Improving nutrition and reducing stunting in children - low growth for age - is not easy. Part of the trick is getting parents to understand what difference a healthy diet can make for them and their youngsters.
Semonkong - That a man can enjoy eggs while his wife and daughters endure a poor diet is commonplace is some parts of Lesotho.
“We have many families keeping chickens to lay eggs in this area,” said Masekhohola Nkunyane, a nurse at St Leonard Clinic in Semonkong. “Eggs are a delicacy preserved only for men in some households. This is because of an old belief that, if eaten by women and girls, they can cause problems.”
Nkunyane outlined some of the factors which she says can lead to malnutrition among both adults and children: poor diet as a result of particular cultural beliefs, a lack of knowledge about nutrition, poor cooking methods, overall food insecurity and the high number of people living with HIV.
She was speaking during a visit by WFP to the clinic to discuss how best to help the community understand the benefits of healthy eating and of growing fresh vegetables at home.
More than 2000 HIV/AIDS and TB patients receiving treatment at the clinic get monthly rations of fortified blended food from WFP. The provision of Super Cereal and Super Cereal Plus for some 64,000 people throughout Lesotho, is made possible by donations from South Africa and Japan.
Semonkong, which is about 115km from the capital Maseru, is well known for its thriving livestock sector and in particular, the farmers’ knack for production of Merino sheep and Angora goats.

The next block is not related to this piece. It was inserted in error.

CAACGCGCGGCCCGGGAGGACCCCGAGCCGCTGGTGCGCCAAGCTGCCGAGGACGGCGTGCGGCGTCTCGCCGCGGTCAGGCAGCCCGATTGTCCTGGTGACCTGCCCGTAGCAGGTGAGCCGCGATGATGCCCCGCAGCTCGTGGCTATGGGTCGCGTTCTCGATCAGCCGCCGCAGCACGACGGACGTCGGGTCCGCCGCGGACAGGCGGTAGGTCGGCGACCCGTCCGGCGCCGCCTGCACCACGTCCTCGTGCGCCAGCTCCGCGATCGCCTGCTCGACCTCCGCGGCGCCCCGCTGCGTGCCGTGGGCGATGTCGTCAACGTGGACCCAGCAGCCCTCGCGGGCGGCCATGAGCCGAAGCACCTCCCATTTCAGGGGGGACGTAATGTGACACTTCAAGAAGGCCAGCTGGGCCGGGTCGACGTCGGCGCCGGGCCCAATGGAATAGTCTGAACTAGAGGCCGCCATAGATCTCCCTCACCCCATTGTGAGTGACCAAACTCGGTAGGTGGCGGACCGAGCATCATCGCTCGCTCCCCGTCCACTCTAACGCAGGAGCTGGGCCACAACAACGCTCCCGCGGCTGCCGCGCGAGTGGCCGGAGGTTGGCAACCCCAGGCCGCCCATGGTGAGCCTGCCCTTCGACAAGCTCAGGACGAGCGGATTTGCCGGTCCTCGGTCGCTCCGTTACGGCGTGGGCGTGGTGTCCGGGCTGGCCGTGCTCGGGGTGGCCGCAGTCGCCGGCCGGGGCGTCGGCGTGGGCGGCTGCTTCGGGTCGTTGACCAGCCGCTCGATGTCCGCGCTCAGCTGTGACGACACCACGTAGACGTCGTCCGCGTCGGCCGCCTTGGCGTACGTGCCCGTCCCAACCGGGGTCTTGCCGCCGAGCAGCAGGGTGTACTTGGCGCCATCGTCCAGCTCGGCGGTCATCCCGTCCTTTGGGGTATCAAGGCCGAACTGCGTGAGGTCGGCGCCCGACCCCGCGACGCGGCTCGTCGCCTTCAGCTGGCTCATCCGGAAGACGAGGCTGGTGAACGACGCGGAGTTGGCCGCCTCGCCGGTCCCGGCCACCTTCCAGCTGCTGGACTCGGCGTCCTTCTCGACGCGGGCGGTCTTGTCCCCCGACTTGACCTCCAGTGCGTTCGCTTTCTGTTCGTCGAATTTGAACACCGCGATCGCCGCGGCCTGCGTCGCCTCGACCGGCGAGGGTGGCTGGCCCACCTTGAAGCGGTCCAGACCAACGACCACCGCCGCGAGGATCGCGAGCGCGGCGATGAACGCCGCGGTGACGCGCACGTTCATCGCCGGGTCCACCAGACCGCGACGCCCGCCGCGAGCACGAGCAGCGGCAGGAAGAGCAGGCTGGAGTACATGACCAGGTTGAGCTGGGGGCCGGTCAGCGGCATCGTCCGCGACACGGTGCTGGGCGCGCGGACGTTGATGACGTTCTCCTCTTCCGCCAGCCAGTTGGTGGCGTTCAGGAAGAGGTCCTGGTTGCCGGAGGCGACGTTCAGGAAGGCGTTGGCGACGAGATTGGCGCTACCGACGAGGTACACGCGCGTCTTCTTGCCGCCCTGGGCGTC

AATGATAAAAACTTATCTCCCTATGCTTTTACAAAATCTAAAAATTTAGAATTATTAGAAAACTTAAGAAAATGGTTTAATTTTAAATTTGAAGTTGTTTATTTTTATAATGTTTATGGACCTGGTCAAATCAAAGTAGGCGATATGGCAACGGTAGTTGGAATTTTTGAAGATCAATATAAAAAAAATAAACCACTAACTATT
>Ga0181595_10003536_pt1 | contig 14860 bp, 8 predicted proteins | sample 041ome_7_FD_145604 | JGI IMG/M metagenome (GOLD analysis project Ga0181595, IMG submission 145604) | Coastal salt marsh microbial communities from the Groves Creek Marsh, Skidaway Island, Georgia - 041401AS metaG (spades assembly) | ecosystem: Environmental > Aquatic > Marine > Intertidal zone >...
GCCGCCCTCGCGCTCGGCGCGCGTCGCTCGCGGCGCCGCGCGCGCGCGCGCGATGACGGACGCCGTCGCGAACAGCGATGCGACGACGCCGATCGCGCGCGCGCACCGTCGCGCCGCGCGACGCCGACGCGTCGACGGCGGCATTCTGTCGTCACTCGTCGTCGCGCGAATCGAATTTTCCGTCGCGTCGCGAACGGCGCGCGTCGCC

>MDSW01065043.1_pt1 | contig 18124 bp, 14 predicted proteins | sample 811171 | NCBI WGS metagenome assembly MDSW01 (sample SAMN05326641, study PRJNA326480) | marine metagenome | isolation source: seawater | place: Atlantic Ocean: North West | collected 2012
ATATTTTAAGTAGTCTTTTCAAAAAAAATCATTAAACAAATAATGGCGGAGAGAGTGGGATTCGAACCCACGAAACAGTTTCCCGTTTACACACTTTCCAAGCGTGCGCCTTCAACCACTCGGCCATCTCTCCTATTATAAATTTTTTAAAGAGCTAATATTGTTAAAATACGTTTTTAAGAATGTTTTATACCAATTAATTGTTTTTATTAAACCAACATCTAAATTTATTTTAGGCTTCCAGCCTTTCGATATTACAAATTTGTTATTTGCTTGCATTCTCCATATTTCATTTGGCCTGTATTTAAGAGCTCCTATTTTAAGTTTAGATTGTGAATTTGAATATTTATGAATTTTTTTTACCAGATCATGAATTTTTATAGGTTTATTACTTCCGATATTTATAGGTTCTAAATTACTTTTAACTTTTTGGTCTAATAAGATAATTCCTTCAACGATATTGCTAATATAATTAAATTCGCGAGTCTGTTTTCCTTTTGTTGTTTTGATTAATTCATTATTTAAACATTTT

However, slaughtering animals for household consumption is rare.
As in other parts of rural Lesotho, the sheep are kept for wool and goats for mohair. At times, farmers sell them when they need to pay school fees or when there is a funeral.
St Leonard Clinic sees many cases of malnutrition and of stunting among children. Stunting manifests itself as low growth for age. The condition is irreversible but can be prevented during the crucial 1,000 days from conception to two years of age.
“We’ve noticed that many mothers feed their babies mainly with papa (maize meal porridge) and motoho (a traditional sour porridge),” she said. “Instead we’re encouraging exclusive breastfeeding for six months and complementary feeding for another six months with foods such as fortified porridge, mashed potatoes, vegetable soup and boiled eggs.”
According to the Ministry of Health and Social Welfare Annual Joint Review Report (2011) as many as 17 percent of deaths among children aged under 12 in Lesotho were attributable to under-nutrition.
Lesotho has one of the highest rates of stunting among children below the age of two in the southern Africa region: 39 percent. Anaemia threatens 47 percent of children aged between 6 and 59 months and 26 percent of women aged between 15 and 49 year. Anaemia is responsible for a tenth of maternal deaths, which stand at 1,155 per 100,000 live births - the highest in southern Africa.